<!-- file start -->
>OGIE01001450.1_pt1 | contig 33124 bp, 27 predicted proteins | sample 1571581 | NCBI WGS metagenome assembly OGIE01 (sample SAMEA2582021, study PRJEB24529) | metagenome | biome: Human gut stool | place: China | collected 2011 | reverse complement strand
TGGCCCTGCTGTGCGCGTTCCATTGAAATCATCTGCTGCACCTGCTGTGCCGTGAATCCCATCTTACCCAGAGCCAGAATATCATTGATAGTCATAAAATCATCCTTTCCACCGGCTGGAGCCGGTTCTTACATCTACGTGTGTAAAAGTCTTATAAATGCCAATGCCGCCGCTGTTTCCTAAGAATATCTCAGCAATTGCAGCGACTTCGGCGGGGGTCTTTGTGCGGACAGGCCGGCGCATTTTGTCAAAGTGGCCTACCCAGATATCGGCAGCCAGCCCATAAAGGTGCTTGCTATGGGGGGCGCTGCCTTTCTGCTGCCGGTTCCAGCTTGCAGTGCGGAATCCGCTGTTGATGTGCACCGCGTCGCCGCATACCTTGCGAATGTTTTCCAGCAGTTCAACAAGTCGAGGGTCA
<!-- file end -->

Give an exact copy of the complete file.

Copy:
>OGIE01001450.1_pt1 | contig 33124 bp, 27 predicted proteins | sample 1571581 | NCBI WGS metagenome assembly OGIE01 (sample SAMEA2582021, study PRJEB24529) | metagenome | biome: Human gut stool | place: China | collected 2011 | reverse complement strand
TGGCCCTGCTGTGCGCGTTCCATTGAAATCATCTGCTGCACCTGCTGTGCCGTGAATCCCATCTTACCCAGAGCCAGAATATCATTGATAGTCATAAAATCATCCTTTCCACCGGCTGGAGCCGGTTCTTACATCTACGTGTGTAAAAGTCTTATAAATGCCAATGCCGCCGCTGTTTCCTAAGAATATCTCAGCAATTGCAGCGACTTCGGCGGGGGTCTTTGTGCGGACAGGCCGGCGCATTTTGTCAAAGTGGCCTACCCAGATATCGGCAGCCAGCCCATAAAGGTGCTTGCTATGGGGGGCGCTGCCTTTCTGCTGCCGGTTCCAGCTTGCAGTGCGGAATCCGCTGTTGATGTGCACCGCGTCGCCGCATACCTTGCGAATGTTTTCCAGCAGTTCAACAAGTCGAGGGTCA